Frequently-Asked Questions (FAQs) About 100% Wind, Water, and Sunlight (WWS) All-Sector Energy Plans for the 50 United States

    “Q: What is the purpose of these plans?
    A: The purpose of these plans is to provide policy makers and the public with a technically- and economically-feasible pathway toward a sustainable, secure, and reliable energy infrastructure that eliminates health and environmental problems due to air, water, and soil pollution and global warming. The plans, if implemented, will result in long-term energy stability, energy price stability, human and environmental health, job growth, and energy security.

    Q: Why don’t the plans include power generation from nuclear energy plants?
    A: Nuclear energy is not included in the solution because it results in 9-25 times more carbon and air pollution than does wind energy per unit energy produced, partly due to the fossil energy used to mine and refine uranium continuously during the plant’s life, partly due to the construction of the plant, and partly due to the fact that the time between planning and operation of a new nuclear facility is 10-19 years, whereas that of the proposed technologies (wind, water, and sunlight) is much less, generally 2-5 years for wind and solar, resulting in opportunity-cost emissions from the background fossil-fuel energy sector during the period that nuclear is waiting to come online. In addition, nuclear poses catastrophic risks due to the historic worldwide relationship between nuclear energy facilities and nuclear weapons proliferation and due to nuclear reactor accidents. Further, in the U.S., radioactive waste currently accumulates at nuclear energy facilities, and no plan exists to store that waste permanently.”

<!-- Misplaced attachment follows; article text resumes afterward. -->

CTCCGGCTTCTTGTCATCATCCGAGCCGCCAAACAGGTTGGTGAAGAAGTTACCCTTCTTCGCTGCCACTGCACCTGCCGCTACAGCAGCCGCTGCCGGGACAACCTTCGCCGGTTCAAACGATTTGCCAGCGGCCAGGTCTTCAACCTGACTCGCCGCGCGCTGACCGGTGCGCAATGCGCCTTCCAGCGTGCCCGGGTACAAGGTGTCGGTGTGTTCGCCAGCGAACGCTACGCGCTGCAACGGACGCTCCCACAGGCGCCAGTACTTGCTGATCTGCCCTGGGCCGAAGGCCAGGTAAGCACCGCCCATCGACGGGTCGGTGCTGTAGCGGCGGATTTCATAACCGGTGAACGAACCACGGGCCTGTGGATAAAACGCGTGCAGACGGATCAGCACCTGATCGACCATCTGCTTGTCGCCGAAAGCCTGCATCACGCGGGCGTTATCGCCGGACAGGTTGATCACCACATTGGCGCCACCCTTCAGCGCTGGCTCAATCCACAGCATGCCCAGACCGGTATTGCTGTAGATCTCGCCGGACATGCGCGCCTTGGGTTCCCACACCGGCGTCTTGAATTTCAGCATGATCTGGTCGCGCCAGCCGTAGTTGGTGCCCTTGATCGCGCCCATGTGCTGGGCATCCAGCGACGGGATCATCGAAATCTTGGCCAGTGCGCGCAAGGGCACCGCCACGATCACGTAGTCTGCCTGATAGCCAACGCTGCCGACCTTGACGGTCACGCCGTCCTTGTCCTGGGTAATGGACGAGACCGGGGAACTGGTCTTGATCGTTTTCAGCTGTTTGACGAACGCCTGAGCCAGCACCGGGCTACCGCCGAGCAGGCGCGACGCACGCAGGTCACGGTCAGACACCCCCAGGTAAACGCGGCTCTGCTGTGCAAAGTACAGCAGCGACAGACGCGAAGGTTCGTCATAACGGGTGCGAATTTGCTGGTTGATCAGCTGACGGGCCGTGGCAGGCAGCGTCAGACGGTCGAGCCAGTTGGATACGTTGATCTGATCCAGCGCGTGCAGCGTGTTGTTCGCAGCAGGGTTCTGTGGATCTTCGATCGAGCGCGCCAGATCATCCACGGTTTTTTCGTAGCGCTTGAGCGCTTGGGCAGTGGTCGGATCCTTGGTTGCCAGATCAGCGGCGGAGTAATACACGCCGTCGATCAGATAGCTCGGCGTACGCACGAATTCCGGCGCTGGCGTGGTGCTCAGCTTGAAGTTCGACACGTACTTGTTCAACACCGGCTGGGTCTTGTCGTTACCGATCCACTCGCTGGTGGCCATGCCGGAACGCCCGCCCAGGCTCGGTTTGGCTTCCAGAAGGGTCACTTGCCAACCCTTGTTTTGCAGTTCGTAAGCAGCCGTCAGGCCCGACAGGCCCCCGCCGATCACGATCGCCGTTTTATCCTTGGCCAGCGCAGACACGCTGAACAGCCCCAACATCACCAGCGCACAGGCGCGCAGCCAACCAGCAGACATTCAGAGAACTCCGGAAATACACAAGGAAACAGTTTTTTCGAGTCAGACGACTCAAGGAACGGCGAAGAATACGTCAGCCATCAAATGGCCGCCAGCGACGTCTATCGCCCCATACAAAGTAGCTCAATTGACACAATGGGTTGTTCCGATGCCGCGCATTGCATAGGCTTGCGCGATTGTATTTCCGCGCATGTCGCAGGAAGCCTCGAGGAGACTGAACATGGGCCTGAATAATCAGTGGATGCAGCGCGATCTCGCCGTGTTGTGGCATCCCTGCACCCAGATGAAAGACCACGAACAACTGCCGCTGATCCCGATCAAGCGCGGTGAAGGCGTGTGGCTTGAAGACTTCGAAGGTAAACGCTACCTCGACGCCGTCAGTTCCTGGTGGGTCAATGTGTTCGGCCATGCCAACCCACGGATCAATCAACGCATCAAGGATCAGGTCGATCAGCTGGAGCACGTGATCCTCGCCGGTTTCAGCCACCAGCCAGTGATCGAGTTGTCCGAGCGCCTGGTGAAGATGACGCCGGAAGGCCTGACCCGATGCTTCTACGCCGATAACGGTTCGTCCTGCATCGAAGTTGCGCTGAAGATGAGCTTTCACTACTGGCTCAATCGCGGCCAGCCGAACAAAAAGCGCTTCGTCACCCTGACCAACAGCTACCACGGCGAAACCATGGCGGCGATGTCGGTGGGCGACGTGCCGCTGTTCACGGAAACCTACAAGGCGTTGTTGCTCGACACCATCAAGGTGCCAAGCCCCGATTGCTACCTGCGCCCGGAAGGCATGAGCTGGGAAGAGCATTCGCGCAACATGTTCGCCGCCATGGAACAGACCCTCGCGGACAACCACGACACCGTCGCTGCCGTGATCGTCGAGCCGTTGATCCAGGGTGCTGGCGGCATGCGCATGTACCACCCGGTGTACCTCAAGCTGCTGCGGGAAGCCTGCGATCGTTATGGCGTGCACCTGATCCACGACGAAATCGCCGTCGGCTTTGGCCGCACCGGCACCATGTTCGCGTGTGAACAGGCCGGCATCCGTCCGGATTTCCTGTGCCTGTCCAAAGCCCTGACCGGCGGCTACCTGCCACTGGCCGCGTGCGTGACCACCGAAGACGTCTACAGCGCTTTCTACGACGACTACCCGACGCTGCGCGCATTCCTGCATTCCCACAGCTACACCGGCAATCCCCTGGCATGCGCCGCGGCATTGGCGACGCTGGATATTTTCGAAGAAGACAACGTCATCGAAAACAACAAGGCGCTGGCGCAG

Link for WWS energy plans
    http://www.stanford.edu/group/efmh/jacobson/Articles/I/WWS-50-USState-plans.htm l